Marley and I lingered around the camp for a bit while we waited for the guys to arrive, of coarse we saw a few Jackrabbits before we had the chance to pull the rifle out. We unloaded the rifle from the truck and did a quick loop where we spotted several Jackrabbits,I set up the camera on one to film the shot but in unfortunately wouldn’t stay still long enough. As Marley and I headed back we could hear the sound of two vehicles approaching in the distance. SteveO and Terry had made it and Marley became very excited as these two guys are her favorite and have become family to her.

Terry approaching camp

I was happy to have both these guys join me as the past day had not been very productive considering the problem with the wind and lack of place to camp. Terry had brought his trusted Tapian Mutant that has proven to be a great hunting gun being laser accurate and extremely efficient with shot count. SteveO had brought his old trusty .25 Marauder that has had many successful hunting adventures ingrained into it. After a few minutes of them getting the guns aired up and gear situated we headed off with me following close behind with the camera. I had really hoped to capture some good hunting footage that could be used in some future videos and thought this may be a great opportunity.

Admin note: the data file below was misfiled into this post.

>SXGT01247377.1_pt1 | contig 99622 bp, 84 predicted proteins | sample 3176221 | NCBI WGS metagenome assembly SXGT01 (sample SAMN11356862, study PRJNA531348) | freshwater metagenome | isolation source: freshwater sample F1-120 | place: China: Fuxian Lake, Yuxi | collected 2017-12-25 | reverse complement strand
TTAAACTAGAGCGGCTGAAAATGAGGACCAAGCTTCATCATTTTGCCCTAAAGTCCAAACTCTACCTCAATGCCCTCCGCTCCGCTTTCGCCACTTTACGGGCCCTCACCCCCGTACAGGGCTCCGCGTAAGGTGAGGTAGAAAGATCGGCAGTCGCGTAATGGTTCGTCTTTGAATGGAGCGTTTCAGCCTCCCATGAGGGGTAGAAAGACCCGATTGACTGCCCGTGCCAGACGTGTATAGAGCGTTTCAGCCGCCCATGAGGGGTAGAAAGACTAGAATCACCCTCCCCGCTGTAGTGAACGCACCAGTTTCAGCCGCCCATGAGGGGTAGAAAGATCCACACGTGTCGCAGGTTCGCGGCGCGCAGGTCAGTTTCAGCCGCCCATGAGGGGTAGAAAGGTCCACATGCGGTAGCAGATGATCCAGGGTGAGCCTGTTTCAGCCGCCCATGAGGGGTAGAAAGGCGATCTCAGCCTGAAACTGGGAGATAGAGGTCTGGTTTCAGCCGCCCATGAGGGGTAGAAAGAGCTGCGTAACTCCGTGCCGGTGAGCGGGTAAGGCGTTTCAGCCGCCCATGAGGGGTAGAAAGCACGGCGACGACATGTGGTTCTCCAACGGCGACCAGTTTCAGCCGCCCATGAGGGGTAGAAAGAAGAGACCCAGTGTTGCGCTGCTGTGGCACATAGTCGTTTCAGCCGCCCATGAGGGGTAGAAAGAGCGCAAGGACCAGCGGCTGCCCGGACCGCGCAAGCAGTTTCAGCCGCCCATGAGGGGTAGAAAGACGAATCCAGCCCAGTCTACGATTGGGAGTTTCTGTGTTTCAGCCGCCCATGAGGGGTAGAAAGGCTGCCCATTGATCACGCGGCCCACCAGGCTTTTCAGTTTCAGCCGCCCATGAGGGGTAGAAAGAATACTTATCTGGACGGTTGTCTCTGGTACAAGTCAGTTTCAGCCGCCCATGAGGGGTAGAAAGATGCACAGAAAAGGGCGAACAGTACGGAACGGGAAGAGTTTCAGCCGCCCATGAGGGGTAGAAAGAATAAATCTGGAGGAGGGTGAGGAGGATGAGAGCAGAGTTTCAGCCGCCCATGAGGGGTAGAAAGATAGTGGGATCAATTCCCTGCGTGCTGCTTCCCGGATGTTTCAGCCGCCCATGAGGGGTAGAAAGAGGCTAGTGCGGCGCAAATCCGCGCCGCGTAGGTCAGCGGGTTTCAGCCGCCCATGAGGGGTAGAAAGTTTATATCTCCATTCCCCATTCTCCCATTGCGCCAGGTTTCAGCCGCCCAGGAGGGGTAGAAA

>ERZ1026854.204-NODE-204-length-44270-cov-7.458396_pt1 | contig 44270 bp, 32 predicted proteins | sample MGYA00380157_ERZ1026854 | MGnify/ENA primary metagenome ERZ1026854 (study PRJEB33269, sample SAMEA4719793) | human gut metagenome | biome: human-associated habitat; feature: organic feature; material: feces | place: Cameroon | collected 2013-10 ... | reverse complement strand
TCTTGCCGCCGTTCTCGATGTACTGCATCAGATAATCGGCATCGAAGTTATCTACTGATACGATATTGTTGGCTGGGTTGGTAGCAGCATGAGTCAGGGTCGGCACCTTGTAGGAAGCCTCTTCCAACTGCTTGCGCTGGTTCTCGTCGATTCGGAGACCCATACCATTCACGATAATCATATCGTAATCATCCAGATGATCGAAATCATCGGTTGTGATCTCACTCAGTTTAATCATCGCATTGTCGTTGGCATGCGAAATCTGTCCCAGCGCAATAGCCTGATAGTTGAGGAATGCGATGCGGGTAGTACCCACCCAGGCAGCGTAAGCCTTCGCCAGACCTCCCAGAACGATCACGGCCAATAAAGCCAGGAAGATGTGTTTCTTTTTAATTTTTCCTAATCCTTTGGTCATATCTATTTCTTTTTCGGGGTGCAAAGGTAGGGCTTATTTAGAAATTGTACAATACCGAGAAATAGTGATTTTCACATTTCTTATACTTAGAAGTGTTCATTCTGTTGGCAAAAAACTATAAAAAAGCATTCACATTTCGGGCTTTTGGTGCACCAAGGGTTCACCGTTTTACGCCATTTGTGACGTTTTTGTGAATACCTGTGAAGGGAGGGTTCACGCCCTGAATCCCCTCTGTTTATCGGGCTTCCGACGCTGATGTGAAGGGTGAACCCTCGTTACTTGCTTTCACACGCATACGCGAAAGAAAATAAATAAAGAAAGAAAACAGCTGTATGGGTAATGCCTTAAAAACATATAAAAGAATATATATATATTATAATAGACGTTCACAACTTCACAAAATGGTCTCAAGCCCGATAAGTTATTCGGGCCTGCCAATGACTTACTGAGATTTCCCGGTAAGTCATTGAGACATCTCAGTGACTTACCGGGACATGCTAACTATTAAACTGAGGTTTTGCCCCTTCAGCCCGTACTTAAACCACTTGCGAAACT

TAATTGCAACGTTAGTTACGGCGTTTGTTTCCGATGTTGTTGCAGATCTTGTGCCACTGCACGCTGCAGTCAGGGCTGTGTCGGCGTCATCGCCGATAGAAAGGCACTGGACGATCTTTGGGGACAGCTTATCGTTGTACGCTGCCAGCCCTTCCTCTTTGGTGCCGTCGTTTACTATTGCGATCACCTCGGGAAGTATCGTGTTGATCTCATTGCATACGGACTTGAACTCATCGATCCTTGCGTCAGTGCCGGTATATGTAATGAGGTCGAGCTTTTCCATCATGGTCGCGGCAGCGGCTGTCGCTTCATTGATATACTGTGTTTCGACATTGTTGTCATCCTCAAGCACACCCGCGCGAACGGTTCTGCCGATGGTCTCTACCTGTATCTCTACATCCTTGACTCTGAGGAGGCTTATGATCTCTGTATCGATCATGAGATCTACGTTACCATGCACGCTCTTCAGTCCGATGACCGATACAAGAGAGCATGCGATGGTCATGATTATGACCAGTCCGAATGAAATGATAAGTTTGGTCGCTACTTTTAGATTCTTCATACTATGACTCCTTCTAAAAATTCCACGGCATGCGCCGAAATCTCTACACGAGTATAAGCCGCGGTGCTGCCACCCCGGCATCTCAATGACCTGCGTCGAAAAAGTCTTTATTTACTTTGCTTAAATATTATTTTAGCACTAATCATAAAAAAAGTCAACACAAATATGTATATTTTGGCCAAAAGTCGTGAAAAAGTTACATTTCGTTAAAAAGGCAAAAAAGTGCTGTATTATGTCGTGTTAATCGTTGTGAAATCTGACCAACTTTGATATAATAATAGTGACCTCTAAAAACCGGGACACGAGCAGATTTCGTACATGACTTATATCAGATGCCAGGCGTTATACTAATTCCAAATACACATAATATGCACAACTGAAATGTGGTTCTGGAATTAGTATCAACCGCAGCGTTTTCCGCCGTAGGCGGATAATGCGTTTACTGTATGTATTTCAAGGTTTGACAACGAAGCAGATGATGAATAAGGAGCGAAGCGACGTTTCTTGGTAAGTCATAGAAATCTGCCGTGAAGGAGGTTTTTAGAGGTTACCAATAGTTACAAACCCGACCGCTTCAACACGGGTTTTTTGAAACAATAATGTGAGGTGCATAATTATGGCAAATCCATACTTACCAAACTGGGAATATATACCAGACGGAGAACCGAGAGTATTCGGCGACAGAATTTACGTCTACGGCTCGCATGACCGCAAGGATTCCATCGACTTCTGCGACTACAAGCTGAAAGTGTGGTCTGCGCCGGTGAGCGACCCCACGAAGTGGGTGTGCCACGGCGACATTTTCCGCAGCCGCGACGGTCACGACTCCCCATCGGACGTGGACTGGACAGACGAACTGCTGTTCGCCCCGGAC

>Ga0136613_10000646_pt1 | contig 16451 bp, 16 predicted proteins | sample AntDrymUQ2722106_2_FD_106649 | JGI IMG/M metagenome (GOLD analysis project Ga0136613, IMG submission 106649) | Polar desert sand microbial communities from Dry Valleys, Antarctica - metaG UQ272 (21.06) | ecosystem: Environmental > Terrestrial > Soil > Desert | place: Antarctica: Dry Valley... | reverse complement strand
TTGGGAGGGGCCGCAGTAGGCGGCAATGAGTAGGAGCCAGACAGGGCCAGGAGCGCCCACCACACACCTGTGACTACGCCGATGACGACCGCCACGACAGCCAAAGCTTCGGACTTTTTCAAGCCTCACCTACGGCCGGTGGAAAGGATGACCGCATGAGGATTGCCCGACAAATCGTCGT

Marley didn’t want to miss the action so she made sure to stay close to the guys, just in case her services were needed.

We made our way through the jungle of Joshua Trees hoping to find the peachy glow of amber ears being back-lit by the morning sun. Terry spotted one that moved off like a flash through the thick Springtime foliage that made them extremely difficult to spot. I had suggested they move towards an area that had less Joshua trees and was a bit more wide open with several small hills that may hold several. Slowly we made our way out of the wall of Joshua Trees and into the field I described, almost immediately met by several Jackrabbits.

This Jackrabbit is a prime example of how difficult it is to judge range in some cases due to hills and obstacles, this one was at 100 yards but the illusion made it look much further. We did not range properly and unfortunately were putting way to much holdover on the shots that were going way over the Jackrabbits head. The Jackrabbit amazingly enough stuck around just long enough for us to figure out what was wrong but not long enough to make a kill. This is the type of thing that can sometimes be very frustrating for any hunter, a lesson learned is always worth the mistake made I think. We continued on and tried our best to ignore the wind that seemed to be coming about very strongly. SteveO and I took a break while Terry spent some time stalking a Jackrabbit that was moving back down through the Joshua Trees.